I know I can't lie to you, and I would feel compelled to tell you the truth sooner or later, and so I prefer to tell you right now: it's something of a miracle that I'm still alive. The battle had only just started, and I'd stunned and bound one of the Death Eaters but obviously forgotten that there was nobody there to guard my back. I don't remember anymore what made me turn round (maybe I heard some tiny noise), but when I did, there was Rodolphus Lestrange (he was wearing a mask of course, but we found out later), raising his wand. It was such a strange feeling, knowing that I'd be dead within a few seconds. I knew he would cast the curse if I so much as tried to point my wand at him. Ron was lying on the ground (he'd been stunned previously by the one I'd just finished) and Harry was fighting another Death Eater, so he couldn't come to my rescue.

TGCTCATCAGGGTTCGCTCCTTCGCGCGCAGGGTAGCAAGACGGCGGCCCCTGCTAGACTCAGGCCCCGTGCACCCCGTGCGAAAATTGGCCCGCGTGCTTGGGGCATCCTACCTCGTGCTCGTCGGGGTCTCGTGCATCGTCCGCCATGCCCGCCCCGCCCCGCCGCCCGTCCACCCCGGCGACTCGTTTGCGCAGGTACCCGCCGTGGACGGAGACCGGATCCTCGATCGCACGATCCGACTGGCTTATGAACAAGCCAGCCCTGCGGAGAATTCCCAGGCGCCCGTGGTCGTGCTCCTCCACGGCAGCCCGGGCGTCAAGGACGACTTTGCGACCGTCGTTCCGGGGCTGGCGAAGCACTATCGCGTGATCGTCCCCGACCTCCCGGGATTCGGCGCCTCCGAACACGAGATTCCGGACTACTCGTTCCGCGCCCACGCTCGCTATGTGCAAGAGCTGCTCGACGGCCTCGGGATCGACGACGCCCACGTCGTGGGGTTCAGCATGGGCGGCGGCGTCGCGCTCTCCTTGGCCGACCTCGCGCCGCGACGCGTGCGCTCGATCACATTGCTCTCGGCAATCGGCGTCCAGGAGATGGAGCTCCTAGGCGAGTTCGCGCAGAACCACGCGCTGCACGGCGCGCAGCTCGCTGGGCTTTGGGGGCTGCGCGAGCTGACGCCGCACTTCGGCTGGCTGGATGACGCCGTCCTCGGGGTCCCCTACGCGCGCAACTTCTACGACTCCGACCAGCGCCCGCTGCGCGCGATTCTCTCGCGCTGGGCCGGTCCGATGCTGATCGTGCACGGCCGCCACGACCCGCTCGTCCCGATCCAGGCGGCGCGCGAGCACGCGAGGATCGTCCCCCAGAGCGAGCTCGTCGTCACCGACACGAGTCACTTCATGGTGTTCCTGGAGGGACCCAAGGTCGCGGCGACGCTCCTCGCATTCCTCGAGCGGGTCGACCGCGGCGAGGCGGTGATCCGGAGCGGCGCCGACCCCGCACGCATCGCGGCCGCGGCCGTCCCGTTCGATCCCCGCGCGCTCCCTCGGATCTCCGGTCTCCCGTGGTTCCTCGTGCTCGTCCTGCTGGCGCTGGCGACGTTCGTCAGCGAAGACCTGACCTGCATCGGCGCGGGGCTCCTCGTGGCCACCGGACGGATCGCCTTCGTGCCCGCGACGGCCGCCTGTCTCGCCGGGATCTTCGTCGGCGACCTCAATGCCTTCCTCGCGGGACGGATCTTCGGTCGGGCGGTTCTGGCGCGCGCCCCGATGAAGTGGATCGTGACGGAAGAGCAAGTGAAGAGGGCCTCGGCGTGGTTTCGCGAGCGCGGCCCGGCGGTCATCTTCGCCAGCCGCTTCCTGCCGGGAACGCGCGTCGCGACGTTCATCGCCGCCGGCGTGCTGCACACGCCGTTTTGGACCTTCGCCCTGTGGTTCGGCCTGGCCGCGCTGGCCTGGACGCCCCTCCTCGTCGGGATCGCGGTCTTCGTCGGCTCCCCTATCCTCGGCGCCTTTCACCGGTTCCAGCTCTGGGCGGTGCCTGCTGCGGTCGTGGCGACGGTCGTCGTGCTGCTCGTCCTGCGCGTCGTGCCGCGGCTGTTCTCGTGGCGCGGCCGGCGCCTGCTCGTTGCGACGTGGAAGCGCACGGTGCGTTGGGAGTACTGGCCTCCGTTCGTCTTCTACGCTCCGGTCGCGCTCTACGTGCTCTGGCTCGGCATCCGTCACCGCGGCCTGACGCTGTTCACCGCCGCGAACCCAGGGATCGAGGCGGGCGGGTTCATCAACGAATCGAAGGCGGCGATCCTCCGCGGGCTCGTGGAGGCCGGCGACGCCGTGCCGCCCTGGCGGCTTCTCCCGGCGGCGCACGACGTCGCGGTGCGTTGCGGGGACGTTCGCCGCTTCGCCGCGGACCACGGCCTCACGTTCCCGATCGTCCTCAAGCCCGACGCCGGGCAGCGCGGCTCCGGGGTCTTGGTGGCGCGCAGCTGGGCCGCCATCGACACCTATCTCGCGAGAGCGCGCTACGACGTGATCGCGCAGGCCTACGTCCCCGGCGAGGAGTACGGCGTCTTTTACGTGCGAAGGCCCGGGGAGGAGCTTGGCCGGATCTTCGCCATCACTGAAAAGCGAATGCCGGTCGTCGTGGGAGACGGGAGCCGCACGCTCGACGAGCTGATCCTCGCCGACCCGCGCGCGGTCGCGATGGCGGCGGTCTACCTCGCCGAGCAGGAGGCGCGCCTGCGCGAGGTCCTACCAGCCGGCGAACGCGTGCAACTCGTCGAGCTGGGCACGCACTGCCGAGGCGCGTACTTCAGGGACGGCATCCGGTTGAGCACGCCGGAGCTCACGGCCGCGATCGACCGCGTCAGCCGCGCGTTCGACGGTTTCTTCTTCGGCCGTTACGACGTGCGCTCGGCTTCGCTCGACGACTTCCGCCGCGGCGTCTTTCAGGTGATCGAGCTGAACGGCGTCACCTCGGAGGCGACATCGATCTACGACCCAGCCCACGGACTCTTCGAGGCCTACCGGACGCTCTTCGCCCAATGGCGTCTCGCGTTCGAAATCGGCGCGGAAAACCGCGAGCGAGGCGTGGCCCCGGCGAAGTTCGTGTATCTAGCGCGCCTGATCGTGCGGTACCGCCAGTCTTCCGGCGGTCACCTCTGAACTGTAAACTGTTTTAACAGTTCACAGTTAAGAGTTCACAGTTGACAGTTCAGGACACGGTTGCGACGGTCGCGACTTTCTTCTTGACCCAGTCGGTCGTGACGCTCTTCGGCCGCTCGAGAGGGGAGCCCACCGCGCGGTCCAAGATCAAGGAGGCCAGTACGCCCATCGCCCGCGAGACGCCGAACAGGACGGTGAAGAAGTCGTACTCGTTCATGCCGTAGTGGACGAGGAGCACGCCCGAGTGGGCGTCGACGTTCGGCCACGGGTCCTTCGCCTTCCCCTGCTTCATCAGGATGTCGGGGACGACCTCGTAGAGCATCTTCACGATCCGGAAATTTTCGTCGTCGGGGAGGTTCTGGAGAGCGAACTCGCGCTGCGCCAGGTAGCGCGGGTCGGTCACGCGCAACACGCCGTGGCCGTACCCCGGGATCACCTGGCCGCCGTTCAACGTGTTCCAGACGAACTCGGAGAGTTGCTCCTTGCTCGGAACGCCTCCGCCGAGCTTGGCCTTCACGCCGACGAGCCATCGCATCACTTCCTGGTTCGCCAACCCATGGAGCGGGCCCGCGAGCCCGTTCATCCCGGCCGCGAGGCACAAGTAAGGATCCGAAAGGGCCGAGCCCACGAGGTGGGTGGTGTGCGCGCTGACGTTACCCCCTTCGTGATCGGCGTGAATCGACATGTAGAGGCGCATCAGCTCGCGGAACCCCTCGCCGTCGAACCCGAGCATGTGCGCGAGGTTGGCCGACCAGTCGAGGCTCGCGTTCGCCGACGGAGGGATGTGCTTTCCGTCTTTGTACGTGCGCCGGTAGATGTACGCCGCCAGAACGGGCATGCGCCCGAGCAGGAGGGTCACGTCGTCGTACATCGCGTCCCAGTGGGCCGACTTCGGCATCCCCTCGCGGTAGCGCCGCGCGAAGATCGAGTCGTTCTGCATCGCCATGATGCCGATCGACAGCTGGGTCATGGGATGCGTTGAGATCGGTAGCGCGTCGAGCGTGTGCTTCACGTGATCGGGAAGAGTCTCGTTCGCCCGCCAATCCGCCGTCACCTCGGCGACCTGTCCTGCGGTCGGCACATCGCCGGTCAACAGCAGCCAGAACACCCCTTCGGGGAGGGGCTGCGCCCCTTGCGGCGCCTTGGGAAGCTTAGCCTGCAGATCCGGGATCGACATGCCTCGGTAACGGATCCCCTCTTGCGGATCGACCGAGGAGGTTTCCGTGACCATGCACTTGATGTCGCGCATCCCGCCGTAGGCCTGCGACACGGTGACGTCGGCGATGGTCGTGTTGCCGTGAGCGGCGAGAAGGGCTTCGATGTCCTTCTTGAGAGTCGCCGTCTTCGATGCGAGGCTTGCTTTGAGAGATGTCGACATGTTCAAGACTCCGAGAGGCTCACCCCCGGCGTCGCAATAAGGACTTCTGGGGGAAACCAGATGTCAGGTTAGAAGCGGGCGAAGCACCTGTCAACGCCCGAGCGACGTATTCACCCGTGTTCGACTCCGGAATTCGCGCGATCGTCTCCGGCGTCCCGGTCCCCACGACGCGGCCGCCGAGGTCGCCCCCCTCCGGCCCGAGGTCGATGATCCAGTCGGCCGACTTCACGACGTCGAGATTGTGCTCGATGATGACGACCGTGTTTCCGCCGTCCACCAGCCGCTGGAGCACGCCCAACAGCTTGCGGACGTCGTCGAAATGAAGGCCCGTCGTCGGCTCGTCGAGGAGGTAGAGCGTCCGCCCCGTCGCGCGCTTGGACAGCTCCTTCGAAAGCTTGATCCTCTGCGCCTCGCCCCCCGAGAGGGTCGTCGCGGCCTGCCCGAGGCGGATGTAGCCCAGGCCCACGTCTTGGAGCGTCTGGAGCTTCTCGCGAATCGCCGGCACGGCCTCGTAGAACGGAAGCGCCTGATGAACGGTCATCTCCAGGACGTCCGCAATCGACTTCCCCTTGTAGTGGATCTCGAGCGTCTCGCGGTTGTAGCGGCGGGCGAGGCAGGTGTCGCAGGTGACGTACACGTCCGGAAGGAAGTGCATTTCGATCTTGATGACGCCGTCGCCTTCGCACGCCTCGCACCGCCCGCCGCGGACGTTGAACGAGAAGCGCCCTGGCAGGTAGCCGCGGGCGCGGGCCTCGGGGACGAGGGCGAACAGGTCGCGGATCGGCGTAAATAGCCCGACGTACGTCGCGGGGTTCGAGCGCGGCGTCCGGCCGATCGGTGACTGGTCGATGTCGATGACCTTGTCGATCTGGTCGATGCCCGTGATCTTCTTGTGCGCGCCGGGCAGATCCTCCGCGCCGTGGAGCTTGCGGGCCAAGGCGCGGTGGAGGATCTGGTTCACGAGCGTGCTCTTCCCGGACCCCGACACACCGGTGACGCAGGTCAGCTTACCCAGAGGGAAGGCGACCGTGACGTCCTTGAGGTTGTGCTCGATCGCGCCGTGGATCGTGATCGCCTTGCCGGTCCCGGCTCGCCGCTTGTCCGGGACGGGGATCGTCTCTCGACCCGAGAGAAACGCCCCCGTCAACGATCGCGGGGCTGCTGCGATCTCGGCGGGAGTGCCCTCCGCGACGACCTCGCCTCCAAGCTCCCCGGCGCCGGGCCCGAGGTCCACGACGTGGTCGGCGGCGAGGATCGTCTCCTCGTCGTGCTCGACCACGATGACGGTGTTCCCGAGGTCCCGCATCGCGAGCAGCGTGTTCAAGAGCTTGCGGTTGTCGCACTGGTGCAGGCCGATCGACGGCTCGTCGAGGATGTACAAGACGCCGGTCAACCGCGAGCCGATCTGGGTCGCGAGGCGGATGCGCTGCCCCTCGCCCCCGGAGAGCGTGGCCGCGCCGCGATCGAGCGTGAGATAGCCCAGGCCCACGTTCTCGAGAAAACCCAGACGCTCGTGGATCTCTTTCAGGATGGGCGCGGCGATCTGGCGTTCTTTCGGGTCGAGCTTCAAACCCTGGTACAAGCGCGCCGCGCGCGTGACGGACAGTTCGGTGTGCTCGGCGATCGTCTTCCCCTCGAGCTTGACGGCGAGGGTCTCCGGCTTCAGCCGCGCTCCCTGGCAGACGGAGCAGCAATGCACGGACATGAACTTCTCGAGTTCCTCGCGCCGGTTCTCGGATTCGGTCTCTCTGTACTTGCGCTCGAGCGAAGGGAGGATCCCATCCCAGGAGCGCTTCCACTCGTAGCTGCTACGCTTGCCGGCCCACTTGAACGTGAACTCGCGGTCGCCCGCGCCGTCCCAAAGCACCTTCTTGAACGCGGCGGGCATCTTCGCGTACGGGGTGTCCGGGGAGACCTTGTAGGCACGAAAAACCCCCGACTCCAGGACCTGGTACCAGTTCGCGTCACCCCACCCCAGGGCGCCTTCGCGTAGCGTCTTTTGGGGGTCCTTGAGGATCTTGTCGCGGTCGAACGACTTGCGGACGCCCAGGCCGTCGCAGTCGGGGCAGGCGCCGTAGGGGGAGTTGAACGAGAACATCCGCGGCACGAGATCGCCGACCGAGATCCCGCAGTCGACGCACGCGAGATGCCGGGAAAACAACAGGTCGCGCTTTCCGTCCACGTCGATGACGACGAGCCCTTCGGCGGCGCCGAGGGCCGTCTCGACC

And then, out of thin air, there suddenly was Lucius Malfoy. I clearly remember thinking 'How on earth did he get out of Azkaban?' and I almost laughed, because it was all so stupid and senseless. I was as good as dead anyway, so why did he waste his time on me? And then he killed Lestrange, who seemed to be as surprised as I was and didn't react fast enough. Plus, he obviously had no idea that Malfoy was on our side.

Malfoy stayed with Harry, Ron and me, and (although I hate to admit it) without him and Professor Snape we would have had a much harder time winning the battle. They are both in custody at the Ministry right now, the trial will take place next week, and I've already received a letter from the Ministry asking me to testify.

Speaking of the Ministry (you really ought to subscribe to the Daily Prophet, by the way, keeping up with our news would be so much easier): Minister Scrimgeour has obviously left the country, and nobody knows his whereabouts. I don't know what people celebrated more: Voldemort being gone for good, or Scrimgeour having left. Anyway, we'll have a new Minister soon, and I do hope he or she will do a better job than Scrimgeour or Fudge.